Greetings, my name is Giovanni Dazzo and I’m an evaluator at the Department of State and a doctoral candidate at George Mason University.
Over the last few years, I’ve been working alongside nonprofit staff and Kaqchikel community members in Guatemala, seeking to understand how applied research and evaluation can serve as a form of restorative practice for individuals who have experienced trauma.
This idea came after a day of participatory activities, where we co-defined our evaluation priorities and questions. As we shared a meal, one Kaqchikel community member said: “When you are asked to participate, but no one has ever asked you before, you’re afraid.” What was most striking about this statement was that this was not the first time that they had been engaged in research or evaluation.
Although many practitioners regard participatory methods as encouraging inclusion, we don’t often question the assumption that individuals feel comfortable participating in the first place. Do community members feel that they hold sufficient power and control to participate alongside us?
For this reason, the conceptual framework for this work begins with my Kaqchikel co-evaluator’s words. By reflecting on their words, I imagined approaches that could go beyond the usual talk of doing no harm; rather, moving toward the idea that evaluation can do good—in this case, by using it as a tool to promote peace, justice, and healing for those who have experienced trauma.
This also led me to question the validity of our discipline, but not in the typical way we think about the term. Rather, I’ve started to think about restorative validity:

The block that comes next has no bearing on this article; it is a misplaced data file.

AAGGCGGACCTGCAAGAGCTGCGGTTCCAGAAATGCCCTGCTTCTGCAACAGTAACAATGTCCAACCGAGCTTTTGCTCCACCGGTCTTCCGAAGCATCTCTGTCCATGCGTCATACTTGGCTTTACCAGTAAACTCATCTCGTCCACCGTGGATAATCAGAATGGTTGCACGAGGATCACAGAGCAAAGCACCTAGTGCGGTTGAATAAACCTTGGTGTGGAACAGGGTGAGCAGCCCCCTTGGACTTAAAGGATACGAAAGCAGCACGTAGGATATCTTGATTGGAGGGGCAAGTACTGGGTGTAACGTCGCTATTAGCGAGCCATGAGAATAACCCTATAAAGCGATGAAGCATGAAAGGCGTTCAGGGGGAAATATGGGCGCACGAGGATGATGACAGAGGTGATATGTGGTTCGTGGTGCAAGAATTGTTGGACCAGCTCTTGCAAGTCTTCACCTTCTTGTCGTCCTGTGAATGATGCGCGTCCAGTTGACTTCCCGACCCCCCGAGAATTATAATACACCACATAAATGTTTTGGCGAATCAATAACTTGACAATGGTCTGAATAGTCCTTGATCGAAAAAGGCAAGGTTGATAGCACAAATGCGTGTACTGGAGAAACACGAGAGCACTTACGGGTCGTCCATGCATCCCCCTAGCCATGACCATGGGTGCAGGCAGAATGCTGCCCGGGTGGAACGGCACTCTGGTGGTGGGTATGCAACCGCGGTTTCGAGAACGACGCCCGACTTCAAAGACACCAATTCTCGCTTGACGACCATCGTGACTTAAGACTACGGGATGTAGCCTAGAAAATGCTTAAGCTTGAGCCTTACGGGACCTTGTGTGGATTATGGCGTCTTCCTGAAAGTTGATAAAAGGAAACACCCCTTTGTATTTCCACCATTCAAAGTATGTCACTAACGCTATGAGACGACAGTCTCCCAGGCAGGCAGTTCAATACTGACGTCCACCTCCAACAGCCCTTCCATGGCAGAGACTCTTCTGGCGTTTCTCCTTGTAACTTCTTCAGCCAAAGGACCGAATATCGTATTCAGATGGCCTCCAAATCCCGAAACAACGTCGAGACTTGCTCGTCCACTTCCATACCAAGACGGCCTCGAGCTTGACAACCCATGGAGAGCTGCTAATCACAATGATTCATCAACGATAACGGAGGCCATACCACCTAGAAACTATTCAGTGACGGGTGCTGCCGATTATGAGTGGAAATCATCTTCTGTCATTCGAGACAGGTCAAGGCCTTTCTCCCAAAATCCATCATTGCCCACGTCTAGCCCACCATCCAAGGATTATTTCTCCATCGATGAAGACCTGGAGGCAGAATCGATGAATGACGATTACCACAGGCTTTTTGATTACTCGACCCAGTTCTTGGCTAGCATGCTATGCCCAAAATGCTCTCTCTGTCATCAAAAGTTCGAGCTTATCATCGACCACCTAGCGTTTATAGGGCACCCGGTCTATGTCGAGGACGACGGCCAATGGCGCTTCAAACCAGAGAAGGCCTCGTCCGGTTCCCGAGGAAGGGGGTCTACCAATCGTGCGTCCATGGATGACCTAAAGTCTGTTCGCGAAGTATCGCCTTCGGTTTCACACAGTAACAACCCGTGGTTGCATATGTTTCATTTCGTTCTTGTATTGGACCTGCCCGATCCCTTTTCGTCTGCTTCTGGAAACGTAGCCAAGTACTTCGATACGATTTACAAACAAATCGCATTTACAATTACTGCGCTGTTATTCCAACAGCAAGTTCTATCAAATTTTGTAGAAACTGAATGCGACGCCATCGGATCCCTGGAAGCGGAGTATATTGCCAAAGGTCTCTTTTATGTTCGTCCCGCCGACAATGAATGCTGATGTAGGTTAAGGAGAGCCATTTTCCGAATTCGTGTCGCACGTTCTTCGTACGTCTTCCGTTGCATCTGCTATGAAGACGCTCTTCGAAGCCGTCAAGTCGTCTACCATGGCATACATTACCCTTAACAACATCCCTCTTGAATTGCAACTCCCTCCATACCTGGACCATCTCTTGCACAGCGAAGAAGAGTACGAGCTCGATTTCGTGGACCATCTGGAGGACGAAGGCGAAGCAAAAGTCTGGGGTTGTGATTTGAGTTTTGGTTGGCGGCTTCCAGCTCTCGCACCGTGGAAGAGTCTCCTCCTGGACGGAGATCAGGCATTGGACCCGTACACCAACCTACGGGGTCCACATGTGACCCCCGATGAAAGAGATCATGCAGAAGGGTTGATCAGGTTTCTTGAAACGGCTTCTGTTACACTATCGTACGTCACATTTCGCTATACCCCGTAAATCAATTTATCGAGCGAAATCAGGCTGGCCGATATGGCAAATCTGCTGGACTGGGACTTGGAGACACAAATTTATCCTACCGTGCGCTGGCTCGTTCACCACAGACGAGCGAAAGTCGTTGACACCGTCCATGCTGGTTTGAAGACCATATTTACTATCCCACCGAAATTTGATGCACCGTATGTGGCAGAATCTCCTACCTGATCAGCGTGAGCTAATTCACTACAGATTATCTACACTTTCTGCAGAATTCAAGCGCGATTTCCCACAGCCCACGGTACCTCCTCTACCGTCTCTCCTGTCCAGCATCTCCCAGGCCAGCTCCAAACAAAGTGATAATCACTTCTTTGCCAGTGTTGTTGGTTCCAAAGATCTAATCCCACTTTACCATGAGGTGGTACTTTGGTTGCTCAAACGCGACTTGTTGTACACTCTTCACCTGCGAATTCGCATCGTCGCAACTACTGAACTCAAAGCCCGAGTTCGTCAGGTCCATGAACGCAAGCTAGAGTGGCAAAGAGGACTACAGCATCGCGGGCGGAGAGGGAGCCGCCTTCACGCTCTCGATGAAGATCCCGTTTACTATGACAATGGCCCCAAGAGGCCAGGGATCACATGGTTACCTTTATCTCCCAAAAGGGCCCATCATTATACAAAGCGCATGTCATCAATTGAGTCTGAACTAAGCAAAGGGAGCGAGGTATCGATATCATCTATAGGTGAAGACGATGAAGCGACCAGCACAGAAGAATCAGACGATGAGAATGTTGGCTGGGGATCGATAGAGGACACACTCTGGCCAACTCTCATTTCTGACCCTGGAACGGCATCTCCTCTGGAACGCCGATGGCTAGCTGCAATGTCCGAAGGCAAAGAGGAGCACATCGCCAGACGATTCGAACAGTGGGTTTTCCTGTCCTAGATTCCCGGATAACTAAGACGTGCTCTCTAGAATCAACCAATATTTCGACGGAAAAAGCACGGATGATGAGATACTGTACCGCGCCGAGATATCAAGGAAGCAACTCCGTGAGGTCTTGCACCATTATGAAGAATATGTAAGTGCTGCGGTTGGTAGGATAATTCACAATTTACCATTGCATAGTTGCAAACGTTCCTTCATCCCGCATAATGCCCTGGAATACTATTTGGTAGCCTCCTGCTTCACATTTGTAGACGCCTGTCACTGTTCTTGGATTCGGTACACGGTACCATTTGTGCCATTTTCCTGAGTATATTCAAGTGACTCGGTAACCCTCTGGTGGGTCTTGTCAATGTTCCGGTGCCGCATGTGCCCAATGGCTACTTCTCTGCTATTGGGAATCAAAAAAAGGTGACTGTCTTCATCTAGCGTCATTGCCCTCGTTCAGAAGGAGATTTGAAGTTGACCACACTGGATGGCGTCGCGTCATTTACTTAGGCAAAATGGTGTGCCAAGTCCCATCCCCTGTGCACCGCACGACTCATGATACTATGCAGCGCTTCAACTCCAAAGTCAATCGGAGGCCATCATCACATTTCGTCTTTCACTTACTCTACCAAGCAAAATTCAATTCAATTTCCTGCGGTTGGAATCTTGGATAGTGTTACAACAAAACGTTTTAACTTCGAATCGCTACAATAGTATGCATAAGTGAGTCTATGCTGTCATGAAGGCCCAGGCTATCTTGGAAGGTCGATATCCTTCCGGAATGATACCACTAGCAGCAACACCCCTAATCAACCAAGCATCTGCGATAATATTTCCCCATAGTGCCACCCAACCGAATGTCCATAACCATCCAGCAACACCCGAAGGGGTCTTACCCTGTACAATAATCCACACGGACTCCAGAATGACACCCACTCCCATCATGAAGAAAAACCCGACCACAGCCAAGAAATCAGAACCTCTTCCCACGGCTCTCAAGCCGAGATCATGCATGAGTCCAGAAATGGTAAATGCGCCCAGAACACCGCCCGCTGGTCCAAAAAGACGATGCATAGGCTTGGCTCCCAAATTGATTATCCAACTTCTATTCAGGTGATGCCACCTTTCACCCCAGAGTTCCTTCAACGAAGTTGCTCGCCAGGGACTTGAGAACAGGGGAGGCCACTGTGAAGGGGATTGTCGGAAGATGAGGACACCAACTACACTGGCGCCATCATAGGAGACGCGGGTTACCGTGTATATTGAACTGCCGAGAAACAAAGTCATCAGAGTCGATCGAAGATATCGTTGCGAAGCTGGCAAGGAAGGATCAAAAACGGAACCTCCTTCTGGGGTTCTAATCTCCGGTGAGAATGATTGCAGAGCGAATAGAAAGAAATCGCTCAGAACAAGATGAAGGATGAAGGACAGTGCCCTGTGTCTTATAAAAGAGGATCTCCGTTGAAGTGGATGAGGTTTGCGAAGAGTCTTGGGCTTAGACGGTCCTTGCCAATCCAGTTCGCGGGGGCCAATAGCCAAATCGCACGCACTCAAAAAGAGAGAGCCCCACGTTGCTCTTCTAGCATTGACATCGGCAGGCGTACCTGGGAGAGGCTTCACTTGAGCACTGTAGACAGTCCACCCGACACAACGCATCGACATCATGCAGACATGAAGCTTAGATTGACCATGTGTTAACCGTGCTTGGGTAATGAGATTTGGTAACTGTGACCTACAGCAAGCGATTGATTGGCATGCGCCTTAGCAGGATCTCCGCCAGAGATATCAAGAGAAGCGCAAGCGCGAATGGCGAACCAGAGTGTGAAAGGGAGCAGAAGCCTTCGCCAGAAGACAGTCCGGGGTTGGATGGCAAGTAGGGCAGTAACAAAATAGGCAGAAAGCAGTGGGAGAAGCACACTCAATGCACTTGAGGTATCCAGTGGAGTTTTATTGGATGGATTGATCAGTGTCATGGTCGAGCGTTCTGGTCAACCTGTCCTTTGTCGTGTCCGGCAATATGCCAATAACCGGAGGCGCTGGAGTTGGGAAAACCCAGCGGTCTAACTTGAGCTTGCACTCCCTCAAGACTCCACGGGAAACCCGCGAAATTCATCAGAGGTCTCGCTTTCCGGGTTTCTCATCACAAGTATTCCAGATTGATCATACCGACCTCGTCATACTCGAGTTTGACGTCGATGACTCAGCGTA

- What does evaluation do for others?
- When we work with those who weoften define as marginalized, what does our evaluative work do to restore their humanity?
In reflecting on validity, I went back to its root, which simply means ‘strong’ or ‘healthy’. So, I questioned the strength and health behind evaluation when we ask communities to collaborate and participate, especially when their human rights have been violated by governments, corporations, and, at times, researchers/evaluators. In my work, it also means that one Kaqchikel community member no longer sees themself as afraid to participate.
- Recognize communities as co-creators of conceptual frameworks. Include co-evaluators’ words alongside those of prominent scholars, as they are likely influencing your thinking.
- Engage theory and practice. Urgency in practice can lead to dangerous assumptions. In developing this conceptual framework, these works—by Stanfield, and Chouinard and Boyce—have played a critical role in my thinking.
- Acknowledge those who welcome you. Before I end, it’s necessary that I recognize the time, knowledge, and space shared by Kaqchikel co-evaluators. This work is conducted on their land in San Juan Comalapa in Guatemala, near the site of Iximche’, the capital of their former kingdom.
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